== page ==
I heard the late Rev. Robert Collins, of Philadelphia, say he was converted.
In the autumn of 1837 he died in Philadelphia. My father was on a visit to that city at the time, and when he returned home was speaking of being present at the funeral of his old friend and brother, Rev. Samuel Todd. How long Rev. Shadrack Bassett remained in that part of Maryland I have no means of knowing.
The next minister that I recollect hearing them speak of was Rev. J. G. Bulaugh. How long he remained there I do not know. The first minister that I recollect seeing was Rev. William Richardson. He was very kind to children, and therefore they all loved him. During his stay he held a camp-meeting at a place called Dick’s Old Field. Miss Anna Murray, now Mrs. Frederick Douglass, came and kept house for my mother while she was attending this camp-meeting.
There was one thing about this meeting that was very disagreeable, as I heard those who were there speaking of it. Several attempts were made to kidnap colored men; one man was seized by them, but he cut his way out.
This must have been about 1824 or 1825; for I recollect hearing the old people speaking about persons going to Hayti. There occurred one circumstance that makes me think it was about that date. A white man named George Calahan owned a slave who was called Moses. On account of bad treatment he ran away and went to the free country. After he was gone some time a colored woman went to Philadelphia, and when she returned home, Bamberry Murray, Mrs. Frederick Douglass’ father, told Mr. Calahan that this woman was just from Philadelphia, and perhaps she had seen Moses. He made haste and rode up to her house and called to her, and said, “I hear you have been to Philadelphia?” She answered, “Yes, sir.” Then she said, “I had a boy by the name of Moses, that went away for no cause.”
This excerpt is not as revealing as one might hope but it does establish, firmly, that Anna Murray and Frederick Bailey were both in Talbot County at the same time in the early / mid 1820s. So, what does this mean?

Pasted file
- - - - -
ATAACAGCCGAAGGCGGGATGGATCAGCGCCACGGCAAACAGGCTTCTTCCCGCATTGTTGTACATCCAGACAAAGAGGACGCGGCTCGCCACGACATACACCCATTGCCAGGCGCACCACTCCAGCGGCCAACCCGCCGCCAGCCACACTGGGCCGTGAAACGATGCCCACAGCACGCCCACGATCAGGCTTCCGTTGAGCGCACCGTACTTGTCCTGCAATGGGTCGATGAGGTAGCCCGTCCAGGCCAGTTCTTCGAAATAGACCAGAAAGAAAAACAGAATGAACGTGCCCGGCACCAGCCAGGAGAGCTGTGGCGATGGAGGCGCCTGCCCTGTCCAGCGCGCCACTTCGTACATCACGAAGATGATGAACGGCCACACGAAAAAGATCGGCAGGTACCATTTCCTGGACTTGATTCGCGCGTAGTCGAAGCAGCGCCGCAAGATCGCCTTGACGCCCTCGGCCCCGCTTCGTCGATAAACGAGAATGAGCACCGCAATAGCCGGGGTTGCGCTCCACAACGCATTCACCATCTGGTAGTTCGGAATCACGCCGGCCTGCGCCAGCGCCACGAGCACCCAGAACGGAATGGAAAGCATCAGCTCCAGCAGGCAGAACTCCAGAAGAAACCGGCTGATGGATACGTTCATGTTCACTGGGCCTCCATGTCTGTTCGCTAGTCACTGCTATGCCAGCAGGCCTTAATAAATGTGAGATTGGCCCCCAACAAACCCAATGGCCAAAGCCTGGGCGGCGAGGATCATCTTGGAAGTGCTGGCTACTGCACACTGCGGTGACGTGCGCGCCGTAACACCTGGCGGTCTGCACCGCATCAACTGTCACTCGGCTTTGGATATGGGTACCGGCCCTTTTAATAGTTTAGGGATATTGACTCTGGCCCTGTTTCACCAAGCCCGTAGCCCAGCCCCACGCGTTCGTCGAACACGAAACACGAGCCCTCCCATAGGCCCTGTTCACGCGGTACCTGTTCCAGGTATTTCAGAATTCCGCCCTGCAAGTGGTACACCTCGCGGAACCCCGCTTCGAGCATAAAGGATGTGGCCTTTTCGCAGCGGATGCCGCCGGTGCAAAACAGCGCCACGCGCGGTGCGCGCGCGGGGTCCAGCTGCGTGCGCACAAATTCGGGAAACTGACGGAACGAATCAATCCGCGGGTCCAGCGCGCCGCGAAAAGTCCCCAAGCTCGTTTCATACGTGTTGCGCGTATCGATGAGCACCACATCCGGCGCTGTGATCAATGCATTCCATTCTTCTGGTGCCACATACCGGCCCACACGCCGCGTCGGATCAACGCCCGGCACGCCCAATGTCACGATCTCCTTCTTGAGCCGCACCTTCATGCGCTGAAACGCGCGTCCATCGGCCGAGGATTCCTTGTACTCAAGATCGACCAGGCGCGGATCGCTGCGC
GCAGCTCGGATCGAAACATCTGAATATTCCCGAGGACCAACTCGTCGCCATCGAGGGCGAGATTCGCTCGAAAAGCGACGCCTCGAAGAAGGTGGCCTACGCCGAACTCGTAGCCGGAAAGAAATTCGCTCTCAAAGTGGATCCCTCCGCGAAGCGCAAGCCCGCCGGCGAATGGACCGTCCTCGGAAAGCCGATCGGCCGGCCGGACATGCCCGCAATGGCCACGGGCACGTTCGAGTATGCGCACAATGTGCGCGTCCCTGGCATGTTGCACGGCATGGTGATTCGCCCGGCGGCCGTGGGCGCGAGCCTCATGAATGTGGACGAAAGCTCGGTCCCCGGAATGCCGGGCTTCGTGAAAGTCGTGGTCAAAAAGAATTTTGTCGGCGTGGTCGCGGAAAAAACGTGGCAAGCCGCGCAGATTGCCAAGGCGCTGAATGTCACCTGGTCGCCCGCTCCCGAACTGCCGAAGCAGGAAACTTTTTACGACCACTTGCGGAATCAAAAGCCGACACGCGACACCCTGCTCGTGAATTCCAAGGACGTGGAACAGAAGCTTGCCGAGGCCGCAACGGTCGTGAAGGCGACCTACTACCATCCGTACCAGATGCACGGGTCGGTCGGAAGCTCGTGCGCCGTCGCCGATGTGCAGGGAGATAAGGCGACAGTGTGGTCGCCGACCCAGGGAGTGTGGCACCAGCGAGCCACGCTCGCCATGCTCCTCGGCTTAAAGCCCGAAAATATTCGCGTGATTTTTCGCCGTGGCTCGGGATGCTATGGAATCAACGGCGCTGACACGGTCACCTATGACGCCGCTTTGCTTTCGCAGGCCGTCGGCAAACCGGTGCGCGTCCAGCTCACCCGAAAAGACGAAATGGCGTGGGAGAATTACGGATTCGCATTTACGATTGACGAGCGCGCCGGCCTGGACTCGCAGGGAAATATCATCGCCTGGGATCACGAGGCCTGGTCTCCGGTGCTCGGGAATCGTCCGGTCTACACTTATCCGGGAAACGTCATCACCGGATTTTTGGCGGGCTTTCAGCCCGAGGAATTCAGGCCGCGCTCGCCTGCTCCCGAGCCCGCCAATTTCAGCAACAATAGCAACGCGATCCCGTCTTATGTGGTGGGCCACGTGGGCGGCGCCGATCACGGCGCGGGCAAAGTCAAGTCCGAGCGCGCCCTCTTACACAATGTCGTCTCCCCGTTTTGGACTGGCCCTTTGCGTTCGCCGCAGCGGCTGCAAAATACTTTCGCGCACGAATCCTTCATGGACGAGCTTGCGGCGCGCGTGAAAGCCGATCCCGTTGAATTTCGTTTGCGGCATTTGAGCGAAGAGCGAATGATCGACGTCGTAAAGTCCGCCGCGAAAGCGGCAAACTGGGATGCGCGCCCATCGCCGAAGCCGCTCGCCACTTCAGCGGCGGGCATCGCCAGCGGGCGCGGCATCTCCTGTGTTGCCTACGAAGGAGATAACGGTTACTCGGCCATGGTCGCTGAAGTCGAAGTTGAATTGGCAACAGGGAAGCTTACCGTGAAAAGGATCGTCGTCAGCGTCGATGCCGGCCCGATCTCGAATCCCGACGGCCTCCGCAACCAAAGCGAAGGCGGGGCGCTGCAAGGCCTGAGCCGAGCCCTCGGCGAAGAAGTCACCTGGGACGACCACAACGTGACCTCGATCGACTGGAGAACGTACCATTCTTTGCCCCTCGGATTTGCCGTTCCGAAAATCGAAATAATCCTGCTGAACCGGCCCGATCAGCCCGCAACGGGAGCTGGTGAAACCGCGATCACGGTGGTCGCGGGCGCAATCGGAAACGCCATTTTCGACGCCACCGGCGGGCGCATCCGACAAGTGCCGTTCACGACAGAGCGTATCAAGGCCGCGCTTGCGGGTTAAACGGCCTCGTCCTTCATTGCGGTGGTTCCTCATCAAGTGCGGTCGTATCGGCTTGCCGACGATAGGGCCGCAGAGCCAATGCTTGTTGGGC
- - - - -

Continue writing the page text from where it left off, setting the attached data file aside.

(To be continued…)
Fells Point Walking Tour Frederick Douglass lived as a slave from 1826 to 1838 in Fells Point. Mr. Fields talked about Mr. Douglass’ life at that time and the related sites.
“July 6, 1887. ”
Dear Mr. Spurgeon,
“While crossing the Atlantic, last September, and looking out upon its proud dashing billows and their varied forms, and thinking of the diversity in the human family, I remarked that ‘we are many as the waves, but we are one as the sea.’ I had never heard this simile before, and thought it was original with me; but, while reading your sermon, published on the 30th June, I noticed that you said, speaking of the one hundred and nineteenth Psalm, ‘Its expressions are many as the waves, but its testimony is one as the sea.’ I am led to ask,—Is this a coincidence ; or have I, unconsciously, borrowed from you, or have you borrowed this formula from me ?
“Through the kindness of a friend, I had the privilege of listening to you a few Sundays ago. It was the realization of an ardent desire born of reading some of your sermons in America, and of what was said to me of you by my friend, Dr. H. L. Wayland, a gentleman to whom I have been much indebted for friendly sympathy and advice while battling with slavery and prejudice in America. ”
Very truly yours,